CLASS_NOQSO='galaxy' and ZWARNING_NOQSO=0 and (Z_NOQSO > Z_ERR_NOQSO > 0) (Bolton et al. 2012). For further details of the galaxy selection see the section “Selection of Galaxies” below. A detailed comparison between the Portsmouth SED-fit and the Wisconsin spectral PCA stellar masses is discussed in Appendix A of Maraston et al. (2012).
The three galaxy computations are described below. Click on their names for a page giving further information.
Portsmouth SED-fit Stellar Masses
Z_NOQSOand u,g,r,i,z photometry by means of broad-band spectral energy distribution (SED) fitting of stellar population models. Separate calculations are carried out with a passive template and a star-forming template, and in each case for both Salpeter (1955) and Kroupa (2001) initial mass functions, and for stellar evolution with and without stellar mass loss.
Templates are based on Maraston (2005) and Maraston et al. (2009) for the star-forming and passive stellar population models, respectively, for the best-fit spectral energy distribution model of Maraston et al. (2006).
In Data Release 12, internal galaxy reddening is not included in the fitting procedures, in order not to underestimate stellar mass. Reddening for individual galaxies may, however, be obtained via the Portsmouth emission-line flux calculations Thomas et al. (2013).
Portsmouth Stellar Kinematics and Emission Line Fluxes
Wisconsin PCA-based Stellar Masses and Velocity Dispersions
Granada FSPS Stellar Masses
Z_NOQSOand u,g,r,i,z photometry by means of broad-band spectral energy distribution (SED) fitting of models based on a Flexible Stellar Population Synthesis (FSPS, Conroy et al. 2009) grid of templates. The flexibility of the model templates allows for a variety of formation-time scenarios including early formation-time (with and without dust), and a wide range of formation times. Calculations have been carried out for both Salpeter (1955) and Kroupa (2001) initial mass functions.
MPA-JHU Stellar Masses (for DR8 spectra only)
Selection of Galaxies
The selection also guarantees that spectroscopically classified QSOs will not be processed, no matter how interesting their emission lines might be.
IF KEYWORD_SET(noqso) THEN BEGIN ; BOSS objects galaxy_noqso = (STRMATCH(spZbest.objtype,'GALAXY*') AND STRMATCH(spZbest.class_noqso,'GALAXY*')) galaxy_class = (NOT STRMATCH(spZbest.objtype,'GALAXY*') AND STRMATCH(spZbest.class,'GALAXY*')) good_zBest = (spZbest.zwarning_noqso EQ 0 AND spZbest.z_err_noqso ge 0. AND spZbest.z_noqso GT spZbest.z_err_noqso) wh = WHERE((galaxy_noqso OR galaxy_class) AND good_zBest, nobj) ENDIF ELSE BEGIN ; SDSS objects galaxy_class = STRMATCH(spZbest.class,'GALAXY*') star_class = STRMATCH(spZbest.class,'STAR*') good_zBest = (spZbest.zwarning EQ 0 AND spZbest.z_err GE 0. AND spZbest.z GT spZbest.z_err) sdss_flux2lups, photoPosPlateRow.modelflux, sdss_model, /noivar sdss_rmag= sdss_model[2,*] sdss_flux2lups, photoPosPlateRow.psfflux, sdss_psf, /noivar sdss_pmm= sdss_psf[2,*]-sdss_rmag ; if it is extended sdss_pmmlimit= 0.1+EXP((14.-sdss_rmag)*0.3) extended = photoPosPlateRow.objc_type EQ 3 AND sdss_pmm GT sdss_pmmlimit star_extended = star_class AND extended wh = WHERE((galaxy_class OR star_extended) AND good_zBest, nobj) ENDELSE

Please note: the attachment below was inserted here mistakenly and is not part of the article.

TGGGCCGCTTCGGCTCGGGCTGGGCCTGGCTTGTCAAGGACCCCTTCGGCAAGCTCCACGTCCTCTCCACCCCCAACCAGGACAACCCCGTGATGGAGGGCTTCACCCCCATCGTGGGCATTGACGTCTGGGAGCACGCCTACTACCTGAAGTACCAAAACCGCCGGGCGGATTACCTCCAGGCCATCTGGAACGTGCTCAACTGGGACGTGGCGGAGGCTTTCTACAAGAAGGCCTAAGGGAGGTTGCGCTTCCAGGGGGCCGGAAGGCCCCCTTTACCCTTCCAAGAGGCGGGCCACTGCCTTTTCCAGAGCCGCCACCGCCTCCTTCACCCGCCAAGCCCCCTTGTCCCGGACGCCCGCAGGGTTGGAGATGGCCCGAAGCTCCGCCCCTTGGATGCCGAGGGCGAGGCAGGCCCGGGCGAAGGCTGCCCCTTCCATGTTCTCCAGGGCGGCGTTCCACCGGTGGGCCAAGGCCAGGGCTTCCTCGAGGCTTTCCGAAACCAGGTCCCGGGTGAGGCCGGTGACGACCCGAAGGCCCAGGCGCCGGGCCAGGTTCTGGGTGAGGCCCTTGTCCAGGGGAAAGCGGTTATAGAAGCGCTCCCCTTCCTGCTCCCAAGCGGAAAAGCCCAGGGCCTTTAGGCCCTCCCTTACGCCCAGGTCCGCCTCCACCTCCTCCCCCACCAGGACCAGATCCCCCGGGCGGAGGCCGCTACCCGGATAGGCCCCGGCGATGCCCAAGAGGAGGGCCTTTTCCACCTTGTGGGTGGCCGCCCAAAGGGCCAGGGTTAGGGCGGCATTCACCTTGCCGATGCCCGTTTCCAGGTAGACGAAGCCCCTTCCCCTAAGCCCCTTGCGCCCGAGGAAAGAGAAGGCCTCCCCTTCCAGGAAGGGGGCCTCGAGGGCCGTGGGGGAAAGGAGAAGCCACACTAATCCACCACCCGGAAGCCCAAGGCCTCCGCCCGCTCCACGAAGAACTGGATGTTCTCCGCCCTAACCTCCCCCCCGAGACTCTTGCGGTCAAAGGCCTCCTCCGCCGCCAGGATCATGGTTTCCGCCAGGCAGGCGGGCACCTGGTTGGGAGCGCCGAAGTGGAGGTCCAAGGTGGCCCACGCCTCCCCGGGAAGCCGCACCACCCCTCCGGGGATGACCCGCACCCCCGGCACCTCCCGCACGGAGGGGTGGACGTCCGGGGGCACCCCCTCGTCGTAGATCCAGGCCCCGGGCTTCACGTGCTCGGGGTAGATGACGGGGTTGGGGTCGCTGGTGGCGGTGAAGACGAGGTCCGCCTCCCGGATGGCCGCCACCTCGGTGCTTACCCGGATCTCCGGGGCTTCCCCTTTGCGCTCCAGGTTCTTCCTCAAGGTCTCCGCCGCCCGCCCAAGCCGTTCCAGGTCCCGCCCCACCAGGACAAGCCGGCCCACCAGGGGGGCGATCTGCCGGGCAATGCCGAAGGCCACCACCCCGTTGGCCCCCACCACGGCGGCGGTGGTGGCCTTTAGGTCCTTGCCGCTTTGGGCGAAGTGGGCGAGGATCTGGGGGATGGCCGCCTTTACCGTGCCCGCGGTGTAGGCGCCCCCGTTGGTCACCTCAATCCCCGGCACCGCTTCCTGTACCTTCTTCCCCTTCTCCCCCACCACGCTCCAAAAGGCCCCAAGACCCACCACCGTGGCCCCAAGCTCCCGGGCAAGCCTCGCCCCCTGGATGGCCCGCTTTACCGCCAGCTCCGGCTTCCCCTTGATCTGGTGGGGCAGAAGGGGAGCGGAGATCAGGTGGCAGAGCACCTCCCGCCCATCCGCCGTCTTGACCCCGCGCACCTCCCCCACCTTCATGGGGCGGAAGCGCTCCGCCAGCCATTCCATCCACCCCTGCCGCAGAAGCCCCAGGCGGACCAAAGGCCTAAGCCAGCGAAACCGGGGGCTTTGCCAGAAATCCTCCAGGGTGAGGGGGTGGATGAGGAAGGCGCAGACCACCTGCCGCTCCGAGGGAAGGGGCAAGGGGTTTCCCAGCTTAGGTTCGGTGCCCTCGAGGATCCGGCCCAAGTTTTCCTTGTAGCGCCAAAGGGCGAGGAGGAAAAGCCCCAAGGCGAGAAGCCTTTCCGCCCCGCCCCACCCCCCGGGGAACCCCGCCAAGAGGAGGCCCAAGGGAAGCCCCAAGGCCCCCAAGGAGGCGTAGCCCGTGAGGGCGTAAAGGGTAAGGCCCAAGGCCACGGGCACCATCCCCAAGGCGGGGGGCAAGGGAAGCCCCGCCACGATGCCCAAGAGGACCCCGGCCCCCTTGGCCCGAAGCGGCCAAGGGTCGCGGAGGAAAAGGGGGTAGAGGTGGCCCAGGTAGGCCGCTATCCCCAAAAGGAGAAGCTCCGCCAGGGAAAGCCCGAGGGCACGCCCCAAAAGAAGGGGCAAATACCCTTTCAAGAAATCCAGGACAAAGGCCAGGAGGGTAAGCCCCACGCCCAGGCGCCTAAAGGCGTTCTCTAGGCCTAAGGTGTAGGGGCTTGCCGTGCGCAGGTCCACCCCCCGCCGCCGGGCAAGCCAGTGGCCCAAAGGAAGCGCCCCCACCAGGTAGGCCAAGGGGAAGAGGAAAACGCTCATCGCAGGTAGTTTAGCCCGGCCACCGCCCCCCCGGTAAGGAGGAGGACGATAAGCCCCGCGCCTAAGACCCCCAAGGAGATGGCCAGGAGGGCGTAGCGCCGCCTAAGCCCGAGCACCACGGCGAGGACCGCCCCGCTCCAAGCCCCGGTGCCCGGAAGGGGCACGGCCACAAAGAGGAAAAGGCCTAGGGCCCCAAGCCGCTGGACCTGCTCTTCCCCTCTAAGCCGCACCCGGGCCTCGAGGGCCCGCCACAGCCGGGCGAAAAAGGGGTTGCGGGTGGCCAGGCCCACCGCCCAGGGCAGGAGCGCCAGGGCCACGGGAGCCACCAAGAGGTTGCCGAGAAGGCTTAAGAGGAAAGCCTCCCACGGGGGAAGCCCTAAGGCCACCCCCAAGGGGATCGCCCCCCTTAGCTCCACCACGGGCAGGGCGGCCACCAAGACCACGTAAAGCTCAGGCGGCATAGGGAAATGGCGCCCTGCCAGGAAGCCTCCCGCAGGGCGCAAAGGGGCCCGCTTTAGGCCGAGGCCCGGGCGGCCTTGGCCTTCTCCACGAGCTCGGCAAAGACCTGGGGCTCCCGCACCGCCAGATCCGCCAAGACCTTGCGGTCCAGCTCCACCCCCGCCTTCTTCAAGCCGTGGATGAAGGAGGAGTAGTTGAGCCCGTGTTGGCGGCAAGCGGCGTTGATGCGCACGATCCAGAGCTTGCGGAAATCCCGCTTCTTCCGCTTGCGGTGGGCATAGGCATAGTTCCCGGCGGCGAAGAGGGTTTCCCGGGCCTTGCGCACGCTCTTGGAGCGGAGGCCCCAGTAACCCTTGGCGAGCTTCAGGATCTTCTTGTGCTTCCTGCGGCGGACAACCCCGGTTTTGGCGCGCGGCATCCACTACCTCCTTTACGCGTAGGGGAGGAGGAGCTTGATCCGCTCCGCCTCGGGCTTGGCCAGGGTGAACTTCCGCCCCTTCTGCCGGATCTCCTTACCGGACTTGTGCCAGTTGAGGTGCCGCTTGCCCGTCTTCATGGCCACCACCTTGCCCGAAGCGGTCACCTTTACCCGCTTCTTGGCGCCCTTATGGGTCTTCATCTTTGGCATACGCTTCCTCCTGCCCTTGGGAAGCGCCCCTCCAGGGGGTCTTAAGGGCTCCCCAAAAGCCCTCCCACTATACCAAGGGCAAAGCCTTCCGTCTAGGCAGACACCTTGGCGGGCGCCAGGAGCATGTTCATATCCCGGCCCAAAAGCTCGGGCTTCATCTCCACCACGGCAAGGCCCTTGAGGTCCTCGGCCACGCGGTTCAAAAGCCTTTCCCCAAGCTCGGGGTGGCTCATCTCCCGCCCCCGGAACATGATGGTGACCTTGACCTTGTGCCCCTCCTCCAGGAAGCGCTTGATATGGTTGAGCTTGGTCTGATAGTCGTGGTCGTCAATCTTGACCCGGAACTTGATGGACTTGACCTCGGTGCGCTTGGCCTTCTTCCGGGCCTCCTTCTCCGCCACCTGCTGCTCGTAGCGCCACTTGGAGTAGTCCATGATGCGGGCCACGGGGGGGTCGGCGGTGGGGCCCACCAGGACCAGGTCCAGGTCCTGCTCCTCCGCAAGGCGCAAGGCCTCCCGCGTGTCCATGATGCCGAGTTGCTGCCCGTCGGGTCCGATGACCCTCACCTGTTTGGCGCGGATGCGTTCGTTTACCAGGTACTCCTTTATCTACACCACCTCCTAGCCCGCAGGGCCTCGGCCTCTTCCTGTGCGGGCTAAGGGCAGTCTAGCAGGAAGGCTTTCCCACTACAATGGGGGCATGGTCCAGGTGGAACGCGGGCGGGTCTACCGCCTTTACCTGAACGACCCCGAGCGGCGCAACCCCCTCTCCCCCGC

In addition, each method focuses on a different aspect of the available imaging and spectroscopic data. The Portsmouth and the Granada FSPS SED fitting focuses on broad-band colors and BOSS redshifts, the Portsmouth emission-line fitting focuses on specific regions of the spectrum that contain specific information on gas and stellar kinematics, and the Wisconsin PCA analysis uses the rest-frame 3700-5500 Å stellar continuum.
The WMAP 7 flat ΛCDM cosmology with H0 = 70, Ωm = 0.274, and ΩΛ = 0.726. (White et al. 2011) is applied universally to each of the Portsmouth-Wisconsin-Granada computations by the BOSS Pipeline.